Office of Sustainability seeks to minimize campus energy use

Campus lighting is one aspect of campus energy use.
Megan Lunsford | The Scribe
Oct. 26, 2015

Abbie Stillman
[email protected]

The Office of Sustainability celebrated their ten-year anniversary on Oct. 20.

October is energy action month according to the U.S. Department of Energy, and UCCS has multiple sustainability programs and efforts that strive for sustainability and energy conservation.

The office hopes to have their sustainability demonstration house reach net zero in its use of energy and resources.

Also, the office hosts energy audits of some of the buildings on campus, including the Osborne center, Engineering and Columbine buildings.

Sustainability provides class presentations, conducts greenhouse gas inventories, leads educational and conservation campaigns, keeps track of utility usage on campus and pursues renewable energy projects.

They have several already completed projects that are used on campus such as recycling bins, nano-ceramic windows, ceiling fans, energy STAR appliances and permaculture.

Future projects could consist of a wind turbine, electric charging stations, energy efficient technology, rainwaterredistribution/irrigation, a carport and improved insulation.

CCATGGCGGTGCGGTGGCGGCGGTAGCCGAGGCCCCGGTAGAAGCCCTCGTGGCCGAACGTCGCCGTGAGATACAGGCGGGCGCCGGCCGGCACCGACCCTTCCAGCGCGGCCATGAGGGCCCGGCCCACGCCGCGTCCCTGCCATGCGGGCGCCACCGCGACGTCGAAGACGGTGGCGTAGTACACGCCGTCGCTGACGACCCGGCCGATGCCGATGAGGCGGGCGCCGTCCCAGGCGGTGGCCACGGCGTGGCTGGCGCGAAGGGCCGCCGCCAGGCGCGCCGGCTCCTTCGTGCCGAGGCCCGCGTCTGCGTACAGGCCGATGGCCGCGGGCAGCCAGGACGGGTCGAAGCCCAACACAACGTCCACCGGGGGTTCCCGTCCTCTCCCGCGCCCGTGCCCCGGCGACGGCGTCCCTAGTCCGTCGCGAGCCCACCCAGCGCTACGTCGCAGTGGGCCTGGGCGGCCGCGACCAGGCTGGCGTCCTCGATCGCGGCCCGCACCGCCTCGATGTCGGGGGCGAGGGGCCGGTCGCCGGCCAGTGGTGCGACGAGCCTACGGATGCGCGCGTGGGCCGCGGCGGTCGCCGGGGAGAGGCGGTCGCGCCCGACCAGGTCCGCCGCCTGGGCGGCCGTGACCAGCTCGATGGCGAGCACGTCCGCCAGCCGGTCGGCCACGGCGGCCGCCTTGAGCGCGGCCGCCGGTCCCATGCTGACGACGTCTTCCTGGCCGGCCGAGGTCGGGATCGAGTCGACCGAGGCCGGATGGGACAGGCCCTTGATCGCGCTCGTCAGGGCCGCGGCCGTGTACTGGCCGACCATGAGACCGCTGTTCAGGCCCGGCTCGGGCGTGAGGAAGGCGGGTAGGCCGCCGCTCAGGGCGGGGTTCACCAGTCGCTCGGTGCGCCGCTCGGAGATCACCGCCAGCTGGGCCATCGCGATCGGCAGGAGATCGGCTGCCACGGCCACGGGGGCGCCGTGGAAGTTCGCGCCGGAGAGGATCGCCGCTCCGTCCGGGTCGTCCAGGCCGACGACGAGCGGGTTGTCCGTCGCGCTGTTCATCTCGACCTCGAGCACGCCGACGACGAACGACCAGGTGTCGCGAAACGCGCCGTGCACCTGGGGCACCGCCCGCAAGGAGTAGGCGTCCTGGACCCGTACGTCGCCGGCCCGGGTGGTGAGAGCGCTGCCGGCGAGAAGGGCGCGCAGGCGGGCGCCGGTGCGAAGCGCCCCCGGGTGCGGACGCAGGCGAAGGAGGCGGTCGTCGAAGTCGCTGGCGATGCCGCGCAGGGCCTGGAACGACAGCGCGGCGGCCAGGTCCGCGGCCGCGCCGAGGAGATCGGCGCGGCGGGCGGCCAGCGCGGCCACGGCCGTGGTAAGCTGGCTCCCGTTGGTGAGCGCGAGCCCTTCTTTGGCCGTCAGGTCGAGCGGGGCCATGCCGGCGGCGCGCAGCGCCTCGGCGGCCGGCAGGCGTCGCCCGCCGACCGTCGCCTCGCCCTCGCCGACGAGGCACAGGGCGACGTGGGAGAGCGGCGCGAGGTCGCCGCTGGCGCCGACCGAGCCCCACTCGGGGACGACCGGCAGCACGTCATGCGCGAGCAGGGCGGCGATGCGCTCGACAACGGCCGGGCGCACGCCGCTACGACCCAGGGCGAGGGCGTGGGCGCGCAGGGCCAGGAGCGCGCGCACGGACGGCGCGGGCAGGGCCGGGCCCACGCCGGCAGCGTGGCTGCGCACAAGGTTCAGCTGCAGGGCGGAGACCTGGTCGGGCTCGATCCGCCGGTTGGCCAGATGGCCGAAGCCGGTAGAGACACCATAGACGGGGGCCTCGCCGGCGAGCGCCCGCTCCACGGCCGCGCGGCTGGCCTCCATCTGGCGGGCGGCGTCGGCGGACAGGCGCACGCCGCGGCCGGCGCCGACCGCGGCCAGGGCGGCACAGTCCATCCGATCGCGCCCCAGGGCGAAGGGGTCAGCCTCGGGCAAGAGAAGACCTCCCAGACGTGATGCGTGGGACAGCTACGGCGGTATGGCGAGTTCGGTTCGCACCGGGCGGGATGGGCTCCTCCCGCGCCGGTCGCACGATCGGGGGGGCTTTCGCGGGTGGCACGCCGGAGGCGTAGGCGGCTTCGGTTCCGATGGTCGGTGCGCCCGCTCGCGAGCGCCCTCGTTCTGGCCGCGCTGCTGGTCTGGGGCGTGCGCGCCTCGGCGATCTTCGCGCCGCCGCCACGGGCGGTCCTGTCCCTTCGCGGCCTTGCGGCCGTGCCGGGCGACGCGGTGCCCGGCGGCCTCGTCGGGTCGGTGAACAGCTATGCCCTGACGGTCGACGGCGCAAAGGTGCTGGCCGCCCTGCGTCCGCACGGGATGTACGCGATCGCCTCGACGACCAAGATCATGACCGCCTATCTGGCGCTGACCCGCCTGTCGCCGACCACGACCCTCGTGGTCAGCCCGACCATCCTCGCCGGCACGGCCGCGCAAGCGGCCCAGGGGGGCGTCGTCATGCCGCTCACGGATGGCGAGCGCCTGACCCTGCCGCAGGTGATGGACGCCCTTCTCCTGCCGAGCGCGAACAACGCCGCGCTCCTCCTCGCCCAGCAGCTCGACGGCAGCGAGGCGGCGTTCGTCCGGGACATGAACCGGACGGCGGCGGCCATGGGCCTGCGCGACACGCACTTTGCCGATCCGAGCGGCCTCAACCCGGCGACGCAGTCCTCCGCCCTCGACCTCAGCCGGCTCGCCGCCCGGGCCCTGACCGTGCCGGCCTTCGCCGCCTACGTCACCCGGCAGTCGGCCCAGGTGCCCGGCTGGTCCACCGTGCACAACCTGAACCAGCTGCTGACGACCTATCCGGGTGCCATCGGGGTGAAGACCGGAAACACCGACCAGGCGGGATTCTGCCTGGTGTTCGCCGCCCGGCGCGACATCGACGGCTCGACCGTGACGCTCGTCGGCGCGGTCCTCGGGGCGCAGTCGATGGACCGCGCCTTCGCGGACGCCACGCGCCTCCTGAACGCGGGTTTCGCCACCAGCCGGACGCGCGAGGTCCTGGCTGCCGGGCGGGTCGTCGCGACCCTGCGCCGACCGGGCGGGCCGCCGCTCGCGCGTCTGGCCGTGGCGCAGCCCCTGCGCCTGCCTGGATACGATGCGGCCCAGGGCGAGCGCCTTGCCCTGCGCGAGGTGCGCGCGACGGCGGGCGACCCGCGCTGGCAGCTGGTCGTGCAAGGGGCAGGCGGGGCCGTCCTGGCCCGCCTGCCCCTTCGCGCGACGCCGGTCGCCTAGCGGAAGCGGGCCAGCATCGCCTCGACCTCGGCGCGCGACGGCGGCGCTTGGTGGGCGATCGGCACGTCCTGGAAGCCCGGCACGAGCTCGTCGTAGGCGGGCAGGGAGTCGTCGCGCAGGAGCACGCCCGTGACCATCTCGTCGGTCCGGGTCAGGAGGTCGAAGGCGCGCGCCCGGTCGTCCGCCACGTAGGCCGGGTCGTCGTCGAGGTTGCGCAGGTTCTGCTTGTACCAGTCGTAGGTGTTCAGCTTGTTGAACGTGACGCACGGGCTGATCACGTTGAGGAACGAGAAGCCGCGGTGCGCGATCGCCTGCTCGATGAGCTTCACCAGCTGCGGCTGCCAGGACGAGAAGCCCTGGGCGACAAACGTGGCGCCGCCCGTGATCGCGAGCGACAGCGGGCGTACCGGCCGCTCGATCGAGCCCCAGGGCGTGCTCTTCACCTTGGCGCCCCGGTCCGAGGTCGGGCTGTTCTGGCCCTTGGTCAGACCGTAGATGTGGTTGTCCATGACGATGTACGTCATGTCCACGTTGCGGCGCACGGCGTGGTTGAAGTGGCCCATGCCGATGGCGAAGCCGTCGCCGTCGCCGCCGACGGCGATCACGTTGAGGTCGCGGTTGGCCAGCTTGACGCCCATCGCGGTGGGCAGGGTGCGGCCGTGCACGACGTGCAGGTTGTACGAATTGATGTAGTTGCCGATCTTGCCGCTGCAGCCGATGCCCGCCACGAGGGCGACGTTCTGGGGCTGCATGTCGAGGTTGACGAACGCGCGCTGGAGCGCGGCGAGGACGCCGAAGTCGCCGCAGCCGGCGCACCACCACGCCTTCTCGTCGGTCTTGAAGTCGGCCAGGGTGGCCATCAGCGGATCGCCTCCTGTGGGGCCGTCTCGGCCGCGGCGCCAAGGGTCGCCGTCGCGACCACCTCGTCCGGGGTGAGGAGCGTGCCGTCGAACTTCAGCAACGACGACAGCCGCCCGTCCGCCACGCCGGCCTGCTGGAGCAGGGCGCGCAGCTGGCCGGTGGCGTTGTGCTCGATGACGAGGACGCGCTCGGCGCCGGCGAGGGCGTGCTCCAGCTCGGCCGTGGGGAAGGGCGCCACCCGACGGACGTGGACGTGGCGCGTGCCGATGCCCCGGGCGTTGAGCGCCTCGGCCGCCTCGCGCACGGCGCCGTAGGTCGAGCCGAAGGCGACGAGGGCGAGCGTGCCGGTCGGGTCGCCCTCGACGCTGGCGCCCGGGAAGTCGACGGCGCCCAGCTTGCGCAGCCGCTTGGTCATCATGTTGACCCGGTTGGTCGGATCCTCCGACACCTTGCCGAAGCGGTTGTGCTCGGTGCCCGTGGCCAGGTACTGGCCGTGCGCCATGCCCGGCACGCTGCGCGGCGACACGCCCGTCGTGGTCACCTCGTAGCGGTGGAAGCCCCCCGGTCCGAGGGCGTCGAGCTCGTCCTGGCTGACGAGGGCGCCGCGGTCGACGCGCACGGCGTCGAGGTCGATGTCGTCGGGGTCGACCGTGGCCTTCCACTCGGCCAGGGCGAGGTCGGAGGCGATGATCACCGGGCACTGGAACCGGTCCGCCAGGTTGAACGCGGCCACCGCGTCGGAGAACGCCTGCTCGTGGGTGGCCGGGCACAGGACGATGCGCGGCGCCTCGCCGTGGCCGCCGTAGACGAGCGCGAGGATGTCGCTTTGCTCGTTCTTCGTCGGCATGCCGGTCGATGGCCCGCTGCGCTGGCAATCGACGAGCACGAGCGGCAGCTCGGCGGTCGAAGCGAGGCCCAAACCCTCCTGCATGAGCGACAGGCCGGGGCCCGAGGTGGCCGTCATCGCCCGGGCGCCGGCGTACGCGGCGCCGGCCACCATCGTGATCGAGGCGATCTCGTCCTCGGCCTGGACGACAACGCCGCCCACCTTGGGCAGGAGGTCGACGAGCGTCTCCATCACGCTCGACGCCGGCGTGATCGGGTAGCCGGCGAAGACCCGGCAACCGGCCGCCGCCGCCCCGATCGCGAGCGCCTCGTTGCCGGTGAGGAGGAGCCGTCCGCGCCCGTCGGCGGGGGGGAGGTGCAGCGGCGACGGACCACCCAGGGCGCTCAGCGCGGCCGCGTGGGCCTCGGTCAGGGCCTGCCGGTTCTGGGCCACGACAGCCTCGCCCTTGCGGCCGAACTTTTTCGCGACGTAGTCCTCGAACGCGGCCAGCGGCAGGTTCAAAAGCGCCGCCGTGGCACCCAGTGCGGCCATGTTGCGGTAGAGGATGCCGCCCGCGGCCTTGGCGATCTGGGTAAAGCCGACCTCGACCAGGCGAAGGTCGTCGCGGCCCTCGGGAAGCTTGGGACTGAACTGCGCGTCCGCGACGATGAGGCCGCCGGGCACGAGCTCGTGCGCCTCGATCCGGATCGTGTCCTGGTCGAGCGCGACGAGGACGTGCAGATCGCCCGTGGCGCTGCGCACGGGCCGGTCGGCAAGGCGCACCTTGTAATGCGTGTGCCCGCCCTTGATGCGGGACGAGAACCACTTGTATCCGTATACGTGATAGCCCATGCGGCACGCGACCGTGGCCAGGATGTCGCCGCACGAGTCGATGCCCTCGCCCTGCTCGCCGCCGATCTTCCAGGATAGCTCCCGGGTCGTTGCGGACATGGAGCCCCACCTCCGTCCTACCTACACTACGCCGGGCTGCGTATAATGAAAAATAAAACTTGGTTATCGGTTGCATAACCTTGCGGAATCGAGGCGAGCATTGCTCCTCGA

Psychology and pre-nursing major Crystal Backoff values the energy efficiency on campus.

“It’s an opportunity to be a greener and healthier campus,” said Backoff.

But, Backoff believes improvements can be made.

“Many lights on campus are on all the time.”

She suggested UCCS look into sensory monitored lighting instead.

Brandon Bishop, grad student and employee for the Office of Sustainability, discussed a project he created involving applying special ceramic to windows around the university. The project was implemented last year in University Center and Osborne Center.

Nano ceramic, used in the project, is window film designed to block heat, which reduced the visible light transmission in the buildings by 30 percent.

“There is no glare, no heat, and it was able to bring down temperature down to the same as the rest of building,” Bishop said. “The project created a much more comfortable space for students while also saving money on energy costs.”

Gilford mentioned several ways in which students can help save energy.

“Turn off computers when leaving a room, turn off the lights if you are the last one out, you can unplug appliances that are not being used.”

Sustainability has partnered with several different energy efficiency companies. They work with All American Window Tinting, the Energy Resource Center and SunShare.

Gilford also mentioned students can use different light bulbs such as light emitting diodes (LED) instead of compact fluorescent light bulbs (CFL). LED’s use less energy and CFL’s contain mercury, according to Gilford.

For more information on campus sustainability, go to